The hardest part of raising a child is teaching them to ride bicycles. A shaky child on a bicycle for the first time needs both support and freedom. The realization that this is what the child will always need can hit hard.
As I type this, Rowan is on a plane winging her way to Minneapolis, and then, after a long layover involving the Mall of America, she'll be flying on to London. That'll be the first stop of an 18-day itinerary involving England, Wales, Ireland, and Scotland. Lucky girl.
She's starting her second trip with the People to People Student Ambassador program. Last year she went to Australia for three weeks, a trip her father and I paid for. When she said she wanted to go on another trip, I told her she had to either earn or raise the money, no easy task for a 12-year-old. Lucky for her, she has the ability to go fishing with her father in the summer, and she worked hard for the month she was on the boat last year. She earned enough to pay for the trip, and I think (hope) that makes it a little more precious to her. That's quite a lesson for a girl just turned 13.
What does all this mean? She'll be spending three weeks with 30+ middle school kids exploring one little corner of the world. They have half a dozen adult chaperons, but for the most part she'll be responsible for managing her own stuff, making spending decisions, and being part of a group of people she's never met before. The program expects a surprising degree of independence from the kids, as we learned when her wallet was stolen last year and the group leaders offered her no support. Hopefully, this year will have no traumatic moments.
Oh, and did I mention she'll have no way of calling home? We agreed that she didn't really need a cell phone, so we didn't rent one with international capabilities. She'll be able to access Facebook and email with her Kindle Fire when they have wireless available, but for the most part, she'll be out of touch. That was a little problematic last year when we were trying to get money to her after the wallet incident, but not insurmountable.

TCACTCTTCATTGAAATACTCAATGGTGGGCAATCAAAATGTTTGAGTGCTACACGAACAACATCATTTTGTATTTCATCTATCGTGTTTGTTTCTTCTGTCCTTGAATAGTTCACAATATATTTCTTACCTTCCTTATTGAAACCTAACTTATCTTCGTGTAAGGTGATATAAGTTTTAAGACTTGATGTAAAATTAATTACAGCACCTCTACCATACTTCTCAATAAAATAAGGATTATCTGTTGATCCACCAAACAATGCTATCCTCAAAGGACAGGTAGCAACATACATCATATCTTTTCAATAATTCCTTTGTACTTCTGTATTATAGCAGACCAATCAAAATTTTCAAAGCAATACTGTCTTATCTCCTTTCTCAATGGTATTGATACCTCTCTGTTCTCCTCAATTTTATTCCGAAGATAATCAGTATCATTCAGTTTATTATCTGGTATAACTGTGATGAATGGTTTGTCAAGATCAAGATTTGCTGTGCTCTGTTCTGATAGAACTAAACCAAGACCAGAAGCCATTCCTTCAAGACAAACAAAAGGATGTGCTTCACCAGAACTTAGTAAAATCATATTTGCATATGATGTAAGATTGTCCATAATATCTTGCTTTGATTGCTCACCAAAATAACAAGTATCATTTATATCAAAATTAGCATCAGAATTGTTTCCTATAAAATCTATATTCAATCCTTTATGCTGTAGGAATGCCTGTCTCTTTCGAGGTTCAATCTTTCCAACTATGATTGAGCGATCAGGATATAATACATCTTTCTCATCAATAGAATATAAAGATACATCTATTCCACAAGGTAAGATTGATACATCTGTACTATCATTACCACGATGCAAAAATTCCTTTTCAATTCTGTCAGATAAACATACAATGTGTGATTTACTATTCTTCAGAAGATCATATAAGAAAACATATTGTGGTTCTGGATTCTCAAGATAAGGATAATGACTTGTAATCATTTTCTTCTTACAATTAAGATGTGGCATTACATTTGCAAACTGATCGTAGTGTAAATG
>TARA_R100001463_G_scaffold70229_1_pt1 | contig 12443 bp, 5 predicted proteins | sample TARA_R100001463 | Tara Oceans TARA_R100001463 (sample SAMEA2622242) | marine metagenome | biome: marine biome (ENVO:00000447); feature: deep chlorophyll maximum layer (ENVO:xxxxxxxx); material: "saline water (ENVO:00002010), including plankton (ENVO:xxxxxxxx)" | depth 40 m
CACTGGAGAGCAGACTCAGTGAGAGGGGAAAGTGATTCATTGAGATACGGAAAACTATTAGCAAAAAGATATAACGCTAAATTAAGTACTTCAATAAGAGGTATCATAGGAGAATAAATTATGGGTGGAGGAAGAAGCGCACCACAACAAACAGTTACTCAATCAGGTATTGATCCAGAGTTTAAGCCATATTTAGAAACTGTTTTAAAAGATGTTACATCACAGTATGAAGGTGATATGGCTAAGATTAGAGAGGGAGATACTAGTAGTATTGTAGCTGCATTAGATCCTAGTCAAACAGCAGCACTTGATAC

I'm doing my best to raise an independent daughter who is capable of taking care of herself. I just think it's so sad and unfortunate to see a child go from living with her parents to living with a boyfriend (or girlfriend), and never taking the opportunity to live alone and be independent. I think it's so important to any person's self-confidence and sense of place in the world to know that no matter what happens, she can manage her money and household, handle whatever problems arise, and make good life decisions. That's not to say that mistakes or bad decisions will never be made, but at least she'll be able to own them and move on.
It may look like I'm willing to just toss Rowan out there to travel the world without any care for her well-being, but that's not true. I'd much rather be out there with her. (Damn it, she keeps going places I've never been!) But, since I can't be, and since I want her to be strong and independent, I'm willing to give her the support and freedom she needs to not only learn to ride a bike, but to grow up to take her place in an ever-changing world. I know she'll come back to me safe, and a better young woman for her experiences.